The bond hearing is a different and separate hearing from the removal case. A bond hearing is scheduled only when the detained alien asks for a bond hearing. At the bond hearing, the judge will determine if the detained alien can be released from detention and stay in the US while the removal proceedings against the alien is being heard.
How will the bond hearing affect the immigration hearing for removal?
Since the bond hearing is separate and distinct from the removal hearings, the findings of the Immigration Judge in the bond hearing does not stop or affect the outcome of the removal hearings. If the bond hearing is not decided in the alien’s favor, the alien may appeal the decision of the Immigration Judge in the same way that the alien may appeal the decision of the Immigration Judge in the removal hearings. Those two hearings are different.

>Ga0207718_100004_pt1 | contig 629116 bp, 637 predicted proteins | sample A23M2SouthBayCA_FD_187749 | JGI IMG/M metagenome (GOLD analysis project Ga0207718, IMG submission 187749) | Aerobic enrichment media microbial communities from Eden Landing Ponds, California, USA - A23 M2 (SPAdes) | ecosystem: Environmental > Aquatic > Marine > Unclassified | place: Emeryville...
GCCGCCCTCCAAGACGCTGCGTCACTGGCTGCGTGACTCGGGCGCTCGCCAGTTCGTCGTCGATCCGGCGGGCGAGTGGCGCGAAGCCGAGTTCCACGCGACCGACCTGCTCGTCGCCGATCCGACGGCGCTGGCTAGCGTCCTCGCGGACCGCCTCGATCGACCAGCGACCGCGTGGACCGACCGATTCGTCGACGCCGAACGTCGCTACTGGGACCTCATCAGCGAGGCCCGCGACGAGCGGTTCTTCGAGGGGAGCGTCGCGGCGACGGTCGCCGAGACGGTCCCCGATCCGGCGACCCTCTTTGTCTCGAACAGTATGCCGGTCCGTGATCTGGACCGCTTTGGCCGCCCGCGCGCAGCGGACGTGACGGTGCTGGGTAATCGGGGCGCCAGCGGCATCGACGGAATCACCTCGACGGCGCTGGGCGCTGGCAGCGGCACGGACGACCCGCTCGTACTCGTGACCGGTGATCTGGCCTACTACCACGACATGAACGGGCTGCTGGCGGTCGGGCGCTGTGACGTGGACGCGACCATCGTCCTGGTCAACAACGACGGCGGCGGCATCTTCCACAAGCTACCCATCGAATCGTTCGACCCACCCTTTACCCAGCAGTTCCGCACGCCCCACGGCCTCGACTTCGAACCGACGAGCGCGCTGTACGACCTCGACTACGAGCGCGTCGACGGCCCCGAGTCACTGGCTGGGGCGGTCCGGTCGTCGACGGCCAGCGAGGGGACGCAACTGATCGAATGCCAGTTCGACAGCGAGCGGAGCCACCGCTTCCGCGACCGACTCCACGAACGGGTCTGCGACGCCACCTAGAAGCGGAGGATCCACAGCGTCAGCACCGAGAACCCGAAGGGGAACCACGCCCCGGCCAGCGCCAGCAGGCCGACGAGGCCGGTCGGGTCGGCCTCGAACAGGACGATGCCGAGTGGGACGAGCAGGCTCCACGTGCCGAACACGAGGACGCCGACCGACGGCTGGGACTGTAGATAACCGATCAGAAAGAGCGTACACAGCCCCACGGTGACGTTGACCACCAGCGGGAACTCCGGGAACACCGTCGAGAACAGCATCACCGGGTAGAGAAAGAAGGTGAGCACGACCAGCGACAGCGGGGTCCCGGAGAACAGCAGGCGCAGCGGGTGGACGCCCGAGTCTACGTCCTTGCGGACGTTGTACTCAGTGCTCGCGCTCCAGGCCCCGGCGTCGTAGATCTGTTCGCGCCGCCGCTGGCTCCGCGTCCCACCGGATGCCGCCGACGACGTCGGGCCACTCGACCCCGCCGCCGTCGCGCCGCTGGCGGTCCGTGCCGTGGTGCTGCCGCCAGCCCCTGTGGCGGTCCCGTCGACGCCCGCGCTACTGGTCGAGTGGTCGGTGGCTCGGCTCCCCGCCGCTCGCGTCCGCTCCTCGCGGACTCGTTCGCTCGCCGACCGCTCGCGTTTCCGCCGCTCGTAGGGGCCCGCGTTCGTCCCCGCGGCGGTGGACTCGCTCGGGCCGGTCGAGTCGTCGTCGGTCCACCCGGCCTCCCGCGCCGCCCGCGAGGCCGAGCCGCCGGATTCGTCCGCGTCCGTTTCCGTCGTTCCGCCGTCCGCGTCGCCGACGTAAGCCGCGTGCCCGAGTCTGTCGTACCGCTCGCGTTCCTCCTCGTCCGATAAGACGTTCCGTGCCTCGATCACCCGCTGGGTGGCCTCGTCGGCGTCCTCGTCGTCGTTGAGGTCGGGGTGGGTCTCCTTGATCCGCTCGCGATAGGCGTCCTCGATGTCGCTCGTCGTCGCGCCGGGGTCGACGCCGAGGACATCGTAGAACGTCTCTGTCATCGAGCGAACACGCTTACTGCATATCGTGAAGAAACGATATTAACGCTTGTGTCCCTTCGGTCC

What will happen after the immigration hearing?
After the bond hearing, if the application for bond is approved, the alien will be released from detention. When the alien is released, it will be easier for the alien to confer with his or her lawyer and be free to return to his or work and enjoy the company of his or her relatives while fighting against the removal proceedings. If the application for bond is denied by the court, the alien will stay in the detention center until the termination of the removal proceedings.
What must the alien prove at the immigration hearing?
At the bond hearing, the alien has the task of presenting evidence proving that he or she is qualified to be released on bond. The alien must produce and present information that will convince the Immigration Judge that the alien is not a danger to the community or a flight risk. The alien must also prove that they have strong evidence that they will not be deported.